In brief, the state Department of Ecology and local jurisdictions agreed in 2013 to a timeline that would reduce the total daily maximum load (TMDL) of phosphorous pollutants entering the reservoir to levels that would approximate the original forested conditions of Lake Whatcom. The timeline for this goal was set at 50 years, meaning the rollback needed to begin quite soon in order to substantially reduce the impacts of development and pervious surface by 87 percent. Accordingly, Whatcom County Council followed that agreement with a 2014 Water Action Plan that outlined a number of near-term capital improvements for roads and stormwater systems to reduce the amount of surface runoff entering the lake. These systems were understood to be expensive, and they would be paid primarily through a flood control tax each municipal jurisdiction pays. Funding is in the form of a countywide property tax.
Bellingham, the county’s population and commercial center, pays 36.8 percent of the county’s flood control tax, an amount for the city approximating $1.2 million annually. Floods happen rarely in Bellingham, and thus a chafing spot has been that funds paid by city residents were for many years dedicated elsewhere by the county administration. Council’s 2014 Water Action Plan attempted to correct that misdirection, by spending what more correctly should be termed the city’s stormwater control tax revenues for the benefit of Lake Whatcom.
It was understood at the time the 2014 Water Action Plan was adopted that the proposed capital expenditures would draw down the fund reserve and exhaust the fund balance. And sure enough, in 2017, after a cycle of expensive but efficacious stormwater engineering projects for Lake Whatcom, the fund reserve nears exhaustion.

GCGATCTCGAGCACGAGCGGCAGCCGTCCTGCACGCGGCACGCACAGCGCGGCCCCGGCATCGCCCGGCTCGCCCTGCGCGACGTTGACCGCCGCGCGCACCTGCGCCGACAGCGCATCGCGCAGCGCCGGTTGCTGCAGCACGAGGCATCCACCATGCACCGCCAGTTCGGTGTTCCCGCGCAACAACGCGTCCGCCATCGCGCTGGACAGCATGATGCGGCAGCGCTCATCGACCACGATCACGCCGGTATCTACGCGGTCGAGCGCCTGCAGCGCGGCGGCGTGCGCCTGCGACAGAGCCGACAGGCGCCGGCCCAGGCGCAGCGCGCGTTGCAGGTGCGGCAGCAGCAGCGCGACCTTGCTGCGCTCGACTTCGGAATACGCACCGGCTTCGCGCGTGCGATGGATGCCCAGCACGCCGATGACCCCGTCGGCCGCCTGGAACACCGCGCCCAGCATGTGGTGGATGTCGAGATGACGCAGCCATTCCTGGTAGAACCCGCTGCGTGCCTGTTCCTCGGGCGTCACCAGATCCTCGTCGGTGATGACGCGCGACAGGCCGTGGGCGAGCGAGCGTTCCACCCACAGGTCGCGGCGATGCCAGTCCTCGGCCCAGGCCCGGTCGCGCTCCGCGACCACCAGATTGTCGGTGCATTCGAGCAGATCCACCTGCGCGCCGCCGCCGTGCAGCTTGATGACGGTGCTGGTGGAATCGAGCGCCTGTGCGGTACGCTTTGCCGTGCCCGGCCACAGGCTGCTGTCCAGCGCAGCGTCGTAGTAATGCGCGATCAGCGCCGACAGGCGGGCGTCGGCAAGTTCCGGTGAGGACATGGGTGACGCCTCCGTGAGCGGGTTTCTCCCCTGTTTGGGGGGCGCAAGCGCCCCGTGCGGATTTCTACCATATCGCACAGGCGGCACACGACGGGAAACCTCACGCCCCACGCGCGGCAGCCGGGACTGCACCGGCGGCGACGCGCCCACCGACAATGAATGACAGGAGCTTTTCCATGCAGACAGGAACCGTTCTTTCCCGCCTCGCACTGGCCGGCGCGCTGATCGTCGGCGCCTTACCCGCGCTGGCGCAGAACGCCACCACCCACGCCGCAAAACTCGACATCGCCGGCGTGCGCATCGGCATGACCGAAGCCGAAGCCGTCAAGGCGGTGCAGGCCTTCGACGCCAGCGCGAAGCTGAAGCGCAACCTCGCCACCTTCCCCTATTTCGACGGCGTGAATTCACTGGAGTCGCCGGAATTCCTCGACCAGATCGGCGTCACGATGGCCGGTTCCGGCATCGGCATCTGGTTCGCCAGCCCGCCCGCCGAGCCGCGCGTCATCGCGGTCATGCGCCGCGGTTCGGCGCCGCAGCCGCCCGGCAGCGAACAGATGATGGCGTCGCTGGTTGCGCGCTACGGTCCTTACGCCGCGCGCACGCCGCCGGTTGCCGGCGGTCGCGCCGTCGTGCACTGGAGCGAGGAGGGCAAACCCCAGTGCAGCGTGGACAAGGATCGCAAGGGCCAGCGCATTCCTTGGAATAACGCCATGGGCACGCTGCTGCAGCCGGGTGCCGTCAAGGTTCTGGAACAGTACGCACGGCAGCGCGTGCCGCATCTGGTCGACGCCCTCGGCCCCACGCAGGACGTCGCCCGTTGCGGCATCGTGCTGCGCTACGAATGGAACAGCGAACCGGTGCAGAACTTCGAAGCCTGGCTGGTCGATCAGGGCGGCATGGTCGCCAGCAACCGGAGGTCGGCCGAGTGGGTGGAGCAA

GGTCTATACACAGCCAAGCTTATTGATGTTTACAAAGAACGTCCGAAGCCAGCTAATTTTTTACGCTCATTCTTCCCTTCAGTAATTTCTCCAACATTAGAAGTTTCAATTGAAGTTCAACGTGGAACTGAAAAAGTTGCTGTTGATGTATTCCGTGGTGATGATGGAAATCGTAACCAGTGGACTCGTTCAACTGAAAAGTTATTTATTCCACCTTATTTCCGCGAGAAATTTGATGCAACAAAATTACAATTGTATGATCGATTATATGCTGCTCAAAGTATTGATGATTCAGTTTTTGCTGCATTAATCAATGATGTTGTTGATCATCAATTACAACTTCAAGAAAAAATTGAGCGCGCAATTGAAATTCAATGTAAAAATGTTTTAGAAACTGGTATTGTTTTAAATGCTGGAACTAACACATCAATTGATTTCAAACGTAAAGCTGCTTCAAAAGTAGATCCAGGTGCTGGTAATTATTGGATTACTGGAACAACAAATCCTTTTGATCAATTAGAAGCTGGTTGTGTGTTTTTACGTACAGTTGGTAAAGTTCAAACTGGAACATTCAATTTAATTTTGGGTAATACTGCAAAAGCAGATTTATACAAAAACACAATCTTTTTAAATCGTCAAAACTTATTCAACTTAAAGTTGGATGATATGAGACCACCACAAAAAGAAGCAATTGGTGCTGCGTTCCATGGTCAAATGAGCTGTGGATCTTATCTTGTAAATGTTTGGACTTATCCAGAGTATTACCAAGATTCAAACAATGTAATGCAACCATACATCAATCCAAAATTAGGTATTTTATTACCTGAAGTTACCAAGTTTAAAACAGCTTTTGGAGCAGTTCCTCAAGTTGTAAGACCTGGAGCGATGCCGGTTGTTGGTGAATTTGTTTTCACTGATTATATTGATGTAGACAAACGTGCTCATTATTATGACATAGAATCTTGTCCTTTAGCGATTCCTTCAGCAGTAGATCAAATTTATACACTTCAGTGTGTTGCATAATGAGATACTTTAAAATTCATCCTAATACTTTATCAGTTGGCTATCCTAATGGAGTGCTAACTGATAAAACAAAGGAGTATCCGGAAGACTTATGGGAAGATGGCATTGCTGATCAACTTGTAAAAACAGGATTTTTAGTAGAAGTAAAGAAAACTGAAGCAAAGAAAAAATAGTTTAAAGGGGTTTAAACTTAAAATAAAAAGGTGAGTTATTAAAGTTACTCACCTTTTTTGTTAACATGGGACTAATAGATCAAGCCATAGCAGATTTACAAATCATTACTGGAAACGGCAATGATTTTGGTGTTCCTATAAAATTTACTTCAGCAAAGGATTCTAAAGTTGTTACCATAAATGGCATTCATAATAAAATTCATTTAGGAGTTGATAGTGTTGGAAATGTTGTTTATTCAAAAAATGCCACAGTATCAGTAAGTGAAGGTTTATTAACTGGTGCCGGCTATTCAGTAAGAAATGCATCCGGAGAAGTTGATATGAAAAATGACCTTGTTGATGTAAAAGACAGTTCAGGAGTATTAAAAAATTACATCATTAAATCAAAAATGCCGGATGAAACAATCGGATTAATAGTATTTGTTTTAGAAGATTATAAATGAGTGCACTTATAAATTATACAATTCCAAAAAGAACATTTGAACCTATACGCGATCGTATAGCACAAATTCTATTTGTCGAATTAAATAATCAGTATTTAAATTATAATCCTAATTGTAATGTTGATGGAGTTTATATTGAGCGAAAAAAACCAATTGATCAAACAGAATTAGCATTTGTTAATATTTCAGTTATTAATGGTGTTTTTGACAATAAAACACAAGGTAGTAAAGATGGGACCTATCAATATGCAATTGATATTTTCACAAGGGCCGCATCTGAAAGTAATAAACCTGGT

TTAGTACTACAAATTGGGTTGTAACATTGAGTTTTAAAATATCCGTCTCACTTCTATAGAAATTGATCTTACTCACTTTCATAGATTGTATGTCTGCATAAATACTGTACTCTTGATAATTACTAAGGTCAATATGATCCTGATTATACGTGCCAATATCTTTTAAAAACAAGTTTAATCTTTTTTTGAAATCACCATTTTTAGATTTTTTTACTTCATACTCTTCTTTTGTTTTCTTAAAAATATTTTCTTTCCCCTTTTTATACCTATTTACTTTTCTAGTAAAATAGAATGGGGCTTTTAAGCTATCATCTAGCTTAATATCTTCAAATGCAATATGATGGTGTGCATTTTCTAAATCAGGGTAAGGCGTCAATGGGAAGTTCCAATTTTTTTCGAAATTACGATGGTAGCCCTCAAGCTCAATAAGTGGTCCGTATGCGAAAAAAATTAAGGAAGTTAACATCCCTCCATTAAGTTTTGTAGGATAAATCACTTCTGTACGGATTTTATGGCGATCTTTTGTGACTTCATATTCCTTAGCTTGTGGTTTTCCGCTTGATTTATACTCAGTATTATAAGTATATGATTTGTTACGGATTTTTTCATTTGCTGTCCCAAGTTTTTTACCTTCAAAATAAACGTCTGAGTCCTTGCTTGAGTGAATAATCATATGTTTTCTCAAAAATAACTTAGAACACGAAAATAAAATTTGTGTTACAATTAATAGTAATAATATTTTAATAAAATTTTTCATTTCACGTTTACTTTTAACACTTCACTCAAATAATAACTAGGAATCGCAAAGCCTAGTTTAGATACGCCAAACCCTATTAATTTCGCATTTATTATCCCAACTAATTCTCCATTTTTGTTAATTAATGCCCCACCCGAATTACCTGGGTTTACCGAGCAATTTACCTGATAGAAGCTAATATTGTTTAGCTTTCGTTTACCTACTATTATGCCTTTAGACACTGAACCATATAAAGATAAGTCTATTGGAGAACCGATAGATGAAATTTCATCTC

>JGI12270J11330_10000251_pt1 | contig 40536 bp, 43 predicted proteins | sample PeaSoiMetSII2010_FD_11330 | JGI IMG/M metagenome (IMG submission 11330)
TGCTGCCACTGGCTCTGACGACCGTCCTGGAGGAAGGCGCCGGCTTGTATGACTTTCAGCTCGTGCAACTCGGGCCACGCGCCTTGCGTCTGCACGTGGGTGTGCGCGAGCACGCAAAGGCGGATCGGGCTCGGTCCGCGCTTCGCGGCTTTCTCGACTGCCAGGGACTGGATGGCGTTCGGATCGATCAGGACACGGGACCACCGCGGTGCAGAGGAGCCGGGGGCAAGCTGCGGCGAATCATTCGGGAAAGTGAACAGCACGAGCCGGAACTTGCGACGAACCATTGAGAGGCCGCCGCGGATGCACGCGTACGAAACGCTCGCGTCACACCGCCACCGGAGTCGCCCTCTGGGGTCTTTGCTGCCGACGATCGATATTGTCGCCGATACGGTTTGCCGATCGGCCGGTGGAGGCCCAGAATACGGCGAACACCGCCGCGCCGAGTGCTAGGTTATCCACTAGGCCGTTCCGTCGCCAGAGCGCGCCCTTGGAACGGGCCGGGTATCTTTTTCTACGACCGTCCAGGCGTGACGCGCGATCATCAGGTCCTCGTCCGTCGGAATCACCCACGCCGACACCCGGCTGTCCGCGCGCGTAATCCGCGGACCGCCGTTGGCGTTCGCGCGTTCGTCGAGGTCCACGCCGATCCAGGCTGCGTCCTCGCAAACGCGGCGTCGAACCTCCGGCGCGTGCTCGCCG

“Current spending is depleting the reserve, which will be gone in sometime in 2018,” Bellingham City Council member Dan Hamill, who represents the city on the Lake Whatcom Joint Policy Group board, reported to City Council last week.
County staff outlined four potential tiers of funding, four levels of service, to address the forecasted exhaustion of the stormwater fund reserve. One level—no action on the current fund balance—would obviously not meet the TMDL rollback timeframe agreed to with Ecology. Others would require funding increases of $1.3 million to $1.7 million above current revenues. The fourth level, the gold standard, would fully cover a forecasted funding gap of $2 million for county water projects, including the restoration of Lake Whatcom on Ecology’s 50-year target. The last would also allow the county to fully participate in the city’s homeowner improvement program (HIP) to assist stormwater retrofits of private properties around Lake Whatcom.
This is, of course, an adult conversation that adults need to have in a county that has not had an adult conversation about tax increases in two and a half decades. The fact that it involves, in particular, the integrity of Bellingham’s water supply in a county that requires a 60 percent voter threshold for a countywide property tax increase is especially challenging—as long as we’re on the topic of hard election math.
Todd Donovan wants to have that conversation. And a race in North Bellingham may give him the freedom and chance.